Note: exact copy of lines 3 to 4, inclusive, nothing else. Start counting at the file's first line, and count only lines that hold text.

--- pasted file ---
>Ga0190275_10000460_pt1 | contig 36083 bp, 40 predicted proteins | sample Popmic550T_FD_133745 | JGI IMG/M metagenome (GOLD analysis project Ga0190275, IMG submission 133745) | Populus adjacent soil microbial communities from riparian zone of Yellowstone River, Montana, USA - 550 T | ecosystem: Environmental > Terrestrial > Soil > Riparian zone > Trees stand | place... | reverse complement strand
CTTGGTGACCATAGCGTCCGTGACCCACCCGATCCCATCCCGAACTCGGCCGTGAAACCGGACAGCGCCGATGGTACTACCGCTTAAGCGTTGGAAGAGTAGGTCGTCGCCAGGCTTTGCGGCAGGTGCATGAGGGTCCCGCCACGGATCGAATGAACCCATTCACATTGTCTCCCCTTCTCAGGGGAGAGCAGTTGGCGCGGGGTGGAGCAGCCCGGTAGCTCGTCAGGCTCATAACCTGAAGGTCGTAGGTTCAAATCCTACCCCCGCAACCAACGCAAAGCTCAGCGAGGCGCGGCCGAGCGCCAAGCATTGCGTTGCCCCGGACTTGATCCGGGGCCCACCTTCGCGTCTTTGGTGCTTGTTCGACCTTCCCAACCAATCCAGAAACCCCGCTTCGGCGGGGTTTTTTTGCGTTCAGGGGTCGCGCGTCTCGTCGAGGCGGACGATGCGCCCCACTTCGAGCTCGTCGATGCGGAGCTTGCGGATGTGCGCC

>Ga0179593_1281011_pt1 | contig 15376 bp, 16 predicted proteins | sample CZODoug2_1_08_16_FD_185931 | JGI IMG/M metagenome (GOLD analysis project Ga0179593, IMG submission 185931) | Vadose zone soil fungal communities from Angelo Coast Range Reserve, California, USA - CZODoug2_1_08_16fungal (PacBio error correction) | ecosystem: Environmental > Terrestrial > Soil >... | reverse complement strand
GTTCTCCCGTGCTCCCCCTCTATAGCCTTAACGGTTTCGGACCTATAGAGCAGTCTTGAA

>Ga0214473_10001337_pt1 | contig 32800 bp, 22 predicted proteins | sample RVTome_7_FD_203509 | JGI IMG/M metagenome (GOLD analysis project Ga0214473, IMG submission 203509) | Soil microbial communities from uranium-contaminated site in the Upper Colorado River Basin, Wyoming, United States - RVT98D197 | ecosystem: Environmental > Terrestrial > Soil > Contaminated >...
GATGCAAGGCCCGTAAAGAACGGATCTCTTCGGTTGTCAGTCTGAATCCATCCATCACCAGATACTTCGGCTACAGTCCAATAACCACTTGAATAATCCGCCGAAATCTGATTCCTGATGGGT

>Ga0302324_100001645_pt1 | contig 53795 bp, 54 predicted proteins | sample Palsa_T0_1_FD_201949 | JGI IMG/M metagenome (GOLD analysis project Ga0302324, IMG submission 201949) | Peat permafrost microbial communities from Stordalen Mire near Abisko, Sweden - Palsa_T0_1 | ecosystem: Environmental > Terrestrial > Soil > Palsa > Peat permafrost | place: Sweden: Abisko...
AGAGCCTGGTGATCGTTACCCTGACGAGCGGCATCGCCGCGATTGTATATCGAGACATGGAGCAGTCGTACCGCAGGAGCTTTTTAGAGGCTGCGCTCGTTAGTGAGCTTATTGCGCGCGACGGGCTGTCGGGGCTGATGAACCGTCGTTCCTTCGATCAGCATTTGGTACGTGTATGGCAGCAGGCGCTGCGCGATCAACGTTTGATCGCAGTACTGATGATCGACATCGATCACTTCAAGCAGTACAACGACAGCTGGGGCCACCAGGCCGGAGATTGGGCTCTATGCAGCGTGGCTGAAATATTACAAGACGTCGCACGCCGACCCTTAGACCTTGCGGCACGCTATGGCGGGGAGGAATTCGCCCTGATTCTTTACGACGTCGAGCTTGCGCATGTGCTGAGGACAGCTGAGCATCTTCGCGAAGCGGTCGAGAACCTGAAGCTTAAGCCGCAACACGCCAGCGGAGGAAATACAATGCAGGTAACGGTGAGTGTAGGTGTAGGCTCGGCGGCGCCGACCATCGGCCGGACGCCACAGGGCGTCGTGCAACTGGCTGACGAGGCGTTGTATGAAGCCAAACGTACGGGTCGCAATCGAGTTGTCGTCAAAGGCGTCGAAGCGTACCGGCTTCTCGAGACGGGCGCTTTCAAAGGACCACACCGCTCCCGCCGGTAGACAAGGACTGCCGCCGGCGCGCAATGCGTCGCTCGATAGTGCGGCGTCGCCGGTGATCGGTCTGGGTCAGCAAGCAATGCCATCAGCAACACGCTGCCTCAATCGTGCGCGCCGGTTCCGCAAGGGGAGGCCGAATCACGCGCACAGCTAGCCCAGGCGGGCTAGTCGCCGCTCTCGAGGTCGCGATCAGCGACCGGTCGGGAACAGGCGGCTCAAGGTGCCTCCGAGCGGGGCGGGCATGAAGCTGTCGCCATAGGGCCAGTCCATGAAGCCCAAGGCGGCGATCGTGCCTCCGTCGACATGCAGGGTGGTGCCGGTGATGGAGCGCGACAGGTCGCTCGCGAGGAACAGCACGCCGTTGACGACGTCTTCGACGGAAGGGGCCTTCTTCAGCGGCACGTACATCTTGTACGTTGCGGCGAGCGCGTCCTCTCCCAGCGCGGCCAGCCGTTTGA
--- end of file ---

>Ga0179593_1281011_pt1 | contig 15376 bp, 16 predicted proteins | sample CZODoug2_1_08_16_FD_185931 | JGI IMG/M metagenome (GOLD analysis project Ga0179593, IMG submission 185931) | Vadose zone soil fungal communities from Angelo Coast Range Reserve, California, USA - CZODoug2_1_08_16fungal (PacBio error correction) | ecosystem: Environmental > Terrestrial > Soil >... | reverse complement strand
GTTCTCCCGTGCTCCCCCTCTATAGCCTTAACGGTTTCGGACCTATAGAGCAGTCTTGAA